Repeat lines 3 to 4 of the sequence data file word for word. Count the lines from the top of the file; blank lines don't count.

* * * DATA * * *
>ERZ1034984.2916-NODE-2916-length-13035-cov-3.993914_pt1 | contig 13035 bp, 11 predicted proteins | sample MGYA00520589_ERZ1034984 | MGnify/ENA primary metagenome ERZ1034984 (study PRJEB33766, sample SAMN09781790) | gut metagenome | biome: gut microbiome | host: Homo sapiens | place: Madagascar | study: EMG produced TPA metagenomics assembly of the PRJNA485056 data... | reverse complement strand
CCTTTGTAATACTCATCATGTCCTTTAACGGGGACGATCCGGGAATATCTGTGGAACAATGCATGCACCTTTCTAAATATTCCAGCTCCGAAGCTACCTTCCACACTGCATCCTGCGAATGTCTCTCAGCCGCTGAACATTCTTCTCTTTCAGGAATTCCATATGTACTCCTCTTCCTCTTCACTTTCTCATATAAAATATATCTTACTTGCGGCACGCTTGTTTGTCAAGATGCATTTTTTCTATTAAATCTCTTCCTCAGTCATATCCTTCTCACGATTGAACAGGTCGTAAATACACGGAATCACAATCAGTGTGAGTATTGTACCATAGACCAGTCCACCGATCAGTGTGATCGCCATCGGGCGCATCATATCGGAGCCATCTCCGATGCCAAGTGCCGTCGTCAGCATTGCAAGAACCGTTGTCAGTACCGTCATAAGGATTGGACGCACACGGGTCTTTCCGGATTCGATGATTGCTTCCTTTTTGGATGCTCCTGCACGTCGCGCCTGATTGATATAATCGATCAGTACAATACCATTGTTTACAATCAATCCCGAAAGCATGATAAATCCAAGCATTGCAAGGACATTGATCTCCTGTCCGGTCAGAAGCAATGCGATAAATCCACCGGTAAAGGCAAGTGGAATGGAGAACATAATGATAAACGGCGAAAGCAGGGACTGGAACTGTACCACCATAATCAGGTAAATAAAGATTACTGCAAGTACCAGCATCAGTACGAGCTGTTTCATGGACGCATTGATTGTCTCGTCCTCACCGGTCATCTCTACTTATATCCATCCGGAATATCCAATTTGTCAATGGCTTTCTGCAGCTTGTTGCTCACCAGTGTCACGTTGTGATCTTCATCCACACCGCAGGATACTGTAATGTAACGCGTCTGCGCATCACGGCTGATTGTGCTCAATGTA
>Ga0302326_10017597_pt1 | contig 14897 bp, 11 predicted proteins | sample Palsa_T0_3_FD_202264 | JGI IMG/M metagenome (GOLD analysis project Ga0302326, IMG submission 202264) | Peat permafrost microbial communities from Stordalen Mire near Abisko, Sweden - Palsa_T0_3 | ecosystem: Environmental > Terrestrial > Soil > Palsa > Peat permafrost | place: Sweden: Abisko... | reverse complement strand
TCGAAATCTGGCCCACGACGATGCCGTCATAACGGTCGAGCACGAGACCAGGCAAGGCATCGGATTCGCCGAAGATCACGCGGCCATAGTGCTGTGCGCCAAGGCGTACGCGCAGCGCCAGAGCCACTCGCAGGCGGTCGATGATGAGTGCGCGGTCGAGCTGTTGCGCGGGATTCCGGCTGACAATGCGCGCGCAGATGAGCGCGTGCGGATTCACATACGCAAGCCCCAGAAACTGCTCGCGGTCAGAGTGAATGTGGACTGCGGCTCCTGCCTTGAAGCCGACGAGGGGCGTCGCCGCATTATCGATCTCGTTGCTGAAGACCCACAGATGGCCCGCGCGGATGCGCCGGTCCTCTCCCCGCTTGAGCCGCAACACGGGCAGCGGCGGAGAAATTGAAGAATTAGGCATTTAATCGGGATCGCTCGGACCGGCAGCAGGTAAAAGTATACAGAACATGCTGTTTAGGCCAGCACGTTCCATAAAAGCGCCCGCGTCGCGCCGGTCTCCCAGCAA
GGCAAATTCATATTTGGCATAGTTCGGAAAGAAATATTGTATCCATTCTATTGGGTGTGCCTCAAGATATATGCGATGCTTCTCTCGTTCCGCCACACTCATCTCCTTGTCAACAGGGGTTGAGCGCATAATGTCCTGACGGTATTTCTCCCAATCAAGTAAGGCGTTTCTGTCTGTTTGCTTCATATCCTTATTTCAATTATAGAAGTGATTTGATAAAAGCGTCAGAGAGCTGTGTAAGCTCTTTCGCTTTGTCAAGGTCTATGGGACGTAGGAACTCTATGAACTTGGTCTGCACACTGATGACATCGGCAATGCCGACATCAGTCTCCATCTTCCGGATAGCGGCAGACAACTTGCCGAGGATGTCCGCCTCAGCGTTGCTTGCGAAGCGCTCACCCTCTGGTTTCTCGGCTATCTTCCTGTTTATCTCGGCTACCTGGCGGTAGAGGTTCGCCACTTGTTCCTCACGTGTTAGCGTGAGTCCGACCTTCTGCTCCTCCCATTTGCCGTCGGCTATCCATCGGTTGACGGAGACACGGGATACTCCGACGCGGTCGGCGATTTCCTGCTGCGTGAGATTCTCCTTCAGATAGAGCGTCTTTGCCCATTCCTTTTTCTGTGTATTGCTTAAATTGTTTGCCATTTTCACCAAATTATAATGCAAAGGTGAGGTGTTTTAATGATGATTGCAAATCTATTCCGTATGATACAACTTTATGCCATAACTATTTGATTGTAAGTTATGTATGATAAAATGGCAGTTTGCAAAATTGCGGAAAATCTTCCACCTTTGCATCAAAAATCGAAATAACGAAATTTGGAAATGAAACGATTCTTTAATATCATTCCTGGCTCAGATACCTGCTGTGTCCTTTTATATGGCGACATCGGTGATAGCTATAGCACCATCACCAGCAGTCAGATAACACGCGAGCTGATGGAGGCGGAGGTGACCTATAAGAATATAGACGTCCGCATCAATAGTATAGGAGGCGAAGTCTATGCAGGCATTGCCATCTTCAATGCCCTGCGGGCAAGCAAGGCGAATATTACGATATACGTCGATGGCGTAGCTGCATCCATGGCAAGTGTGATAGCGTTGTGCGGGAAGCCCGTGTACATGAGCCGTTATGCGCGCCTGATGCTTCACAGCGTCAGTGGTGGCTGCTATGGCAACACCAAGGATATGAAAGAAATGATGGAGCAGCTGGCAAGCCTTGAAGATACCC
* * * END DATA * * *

>Ga0302326_10017597_pt1 | contig 14897 bp, 11 predicted proteins | sample Palsa_T0_3_FD_202264 | JGI IMG/M metagenome (GOLD analysis project Ga0302326, IMG submission 202264) | Peat permafrost microbial communities from Stordalen Mire near Abisko, Sweden - Palsa_T0_3 | ecosystem: Environmental > Terrestrial > Soil > Palsa > Peat permafrost | place: Sweden: Abisko... | reverse complement strand
TCGAAATCTGGCCCACGACGATGCCGTCATAACGGTCGAGCACGAGACCAGGCAAGGCATCGGATTCGCCGAAGATCACGCGGCCATAGTGCTGTGCGCCAAGGCGTACGCGCAGCGCCAGAGCCACTCGCAGGCGGTCGATGATGAGTGCGCGGTCGAGCTGTTGCGCGGGATTCCGGCTGACAATGCGCGCGCAGATGAGCGCGTGCGGATTCACATACGCAAGCCCCAGAAACTGCTCGCGGTCAGAGTGAATGTGGACTGCGGCTCCTGCCTTGAAGCCGACGAGGGGCGTCGCCGCATTATCGATCTCGTTGCTGAAGACCCACAGATGGCCCGCGCGGATGCGCCGGTCCTCTCCCCGCTTGAGCCGCAACACGGGCAGCGGCGGAGAAATTGAAGAATTAGGCATTTAATCGGGATCGCTCGGACCGGCAGCAGGTAAAAGTATACAGAACATGCTGTTTAGGCCAGCACGTTCCATAAAAGCGCCCGCGTCGCGCCGGTCTCCCAGCAA